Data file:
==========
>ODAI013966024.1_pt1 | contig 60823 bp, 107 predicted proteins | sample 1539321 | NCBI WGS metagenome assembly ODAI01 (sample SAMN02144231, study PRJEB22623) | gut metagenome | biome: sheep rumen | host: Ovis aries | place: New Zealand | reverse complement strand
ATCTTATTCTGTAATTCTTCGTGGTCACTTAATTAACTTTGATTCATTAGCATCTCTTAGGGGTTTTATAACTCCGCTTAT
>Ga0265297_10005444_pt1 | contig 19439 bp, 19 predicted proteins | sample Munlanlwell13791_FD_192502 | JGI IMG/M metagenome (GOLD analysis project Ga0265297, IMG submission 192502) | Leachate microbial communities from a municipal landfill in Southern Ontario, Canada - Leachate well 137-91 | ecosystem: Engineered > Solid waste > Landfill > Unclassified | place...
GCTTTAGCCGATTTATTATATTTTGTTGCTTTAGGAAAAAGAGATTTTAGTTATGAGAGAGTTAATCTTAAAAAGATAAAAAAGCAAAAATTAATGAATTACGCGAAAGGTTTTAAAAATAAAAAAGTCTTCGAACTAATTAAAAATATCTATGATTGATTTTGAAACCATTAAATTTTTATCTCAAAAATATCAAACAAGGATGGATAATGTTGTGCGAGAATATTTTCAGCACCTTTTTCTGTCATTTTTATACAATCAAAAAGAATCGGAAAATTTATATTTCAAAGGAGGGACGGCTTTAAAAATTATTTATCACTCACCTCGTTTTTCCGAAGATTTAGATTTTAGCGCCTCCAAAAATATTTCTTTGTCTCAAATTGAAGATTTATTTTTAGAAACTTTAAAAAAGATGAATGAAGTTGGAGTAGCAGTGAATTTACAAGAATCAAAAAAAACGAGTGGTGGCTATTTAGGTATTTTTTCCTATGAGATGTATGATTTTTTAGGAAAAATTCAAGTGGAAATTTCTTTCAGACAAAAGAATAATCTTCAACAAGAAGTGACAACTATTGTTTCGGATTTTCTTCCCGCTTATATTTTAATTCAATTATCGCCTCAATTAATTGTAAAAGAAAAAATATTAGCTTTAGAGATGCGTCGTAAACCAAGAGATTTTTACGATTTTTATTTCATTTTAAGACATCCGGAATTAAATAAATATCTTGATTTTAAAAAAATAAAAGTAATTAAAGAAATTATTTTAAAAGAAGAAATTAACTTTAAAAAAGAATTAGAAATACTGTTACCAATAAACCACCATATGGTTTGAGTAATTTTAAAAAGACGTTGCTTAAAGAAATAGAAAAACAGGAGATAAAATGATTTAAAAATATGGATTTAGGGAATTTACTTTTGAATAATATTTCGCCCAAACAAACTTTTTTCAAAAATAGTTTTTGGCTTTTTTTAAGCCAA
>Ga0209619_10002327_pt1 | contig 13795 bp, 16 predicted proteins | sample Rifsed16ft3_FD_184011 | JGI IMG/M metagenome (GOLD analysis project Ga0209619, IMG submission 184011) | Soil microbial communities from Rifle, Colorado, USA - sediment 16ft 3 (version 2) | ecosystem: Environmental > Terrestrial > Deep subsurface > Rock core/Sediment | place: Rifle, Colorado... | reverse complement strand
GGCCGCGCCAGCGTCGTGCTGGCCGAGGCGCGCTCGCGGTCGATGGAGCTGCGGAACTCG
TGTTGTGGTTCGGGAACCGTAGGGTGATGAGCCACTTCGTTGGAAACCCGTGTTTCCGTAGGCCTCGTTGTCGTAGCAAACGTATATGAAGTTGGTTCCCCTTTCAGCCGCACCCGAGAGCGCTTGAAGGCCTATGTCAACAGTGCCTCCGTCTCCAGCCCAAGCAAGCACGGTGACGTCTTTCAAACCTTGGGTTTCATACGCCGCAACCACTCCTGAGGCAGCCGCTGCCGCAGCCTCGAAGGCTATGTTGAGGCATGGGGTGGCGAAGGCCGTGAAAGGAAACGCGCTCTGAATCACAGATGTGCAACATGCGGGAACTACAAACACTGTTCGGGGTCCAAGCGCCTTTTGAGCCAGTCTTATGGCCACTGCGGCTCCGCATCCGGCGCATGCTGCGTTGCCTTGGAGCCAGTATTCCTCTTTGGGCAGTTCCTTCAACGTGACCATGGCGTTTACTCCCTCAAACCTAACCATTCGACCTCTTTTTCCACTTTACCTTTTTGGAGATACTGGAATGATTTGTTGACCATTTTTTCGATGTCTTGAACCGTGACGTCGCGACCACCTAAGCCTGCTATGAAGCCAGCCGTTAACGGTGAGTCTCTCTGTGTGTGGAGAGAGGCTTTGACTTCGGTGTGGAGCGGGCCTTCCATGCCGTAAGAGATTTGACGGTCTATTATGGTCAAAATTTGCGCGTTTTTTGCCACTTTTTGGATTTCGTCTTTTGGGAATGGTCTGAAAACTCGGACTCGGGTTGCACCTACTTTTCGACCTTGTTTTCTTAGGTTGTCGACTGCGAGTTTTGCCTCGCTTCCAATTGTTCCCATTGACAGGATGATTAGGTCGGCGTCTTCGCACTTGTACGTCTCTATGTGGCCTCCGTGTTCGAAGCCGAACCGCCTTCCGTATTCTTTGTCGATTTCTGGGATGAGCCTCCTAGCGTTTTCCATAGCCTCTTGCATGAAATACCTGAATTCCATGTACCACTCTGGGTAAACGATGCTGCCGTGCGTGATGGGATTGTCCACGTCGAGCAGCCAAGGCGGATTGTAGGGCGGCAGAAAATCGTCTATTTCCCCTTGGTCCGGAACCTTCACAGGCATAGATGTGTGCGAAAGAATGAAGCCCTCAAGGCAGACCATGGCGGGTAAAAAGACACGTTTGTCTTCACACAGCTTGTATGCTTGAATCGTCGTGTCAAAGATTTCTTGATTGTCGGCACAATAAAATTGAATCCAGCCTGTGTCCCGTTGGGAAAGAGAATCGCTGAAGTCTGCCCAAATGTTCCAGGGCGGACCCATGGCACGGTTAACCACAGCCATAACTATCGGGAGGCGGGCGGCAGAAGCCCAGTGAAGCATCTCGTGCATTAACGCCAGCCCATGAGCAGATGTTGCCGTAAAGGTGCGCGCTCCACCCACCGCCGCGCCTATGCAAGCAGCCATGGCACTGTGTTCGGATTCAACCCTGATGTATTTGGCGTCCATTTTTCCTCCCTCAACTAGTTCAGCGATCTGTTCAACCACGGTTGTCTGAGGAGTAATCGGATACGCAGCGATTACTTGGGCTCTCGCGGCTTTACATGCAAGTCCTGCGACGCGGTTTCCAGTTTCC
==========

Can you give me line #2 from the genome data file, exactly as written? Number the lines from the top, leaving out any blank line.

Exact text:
ATCTTATTCTGTAATTCTTCGTGGTCACTTAATTAACTTTGATTCATTAGCATCTCTTAGGGGTTTTATAACTCCGCTTAT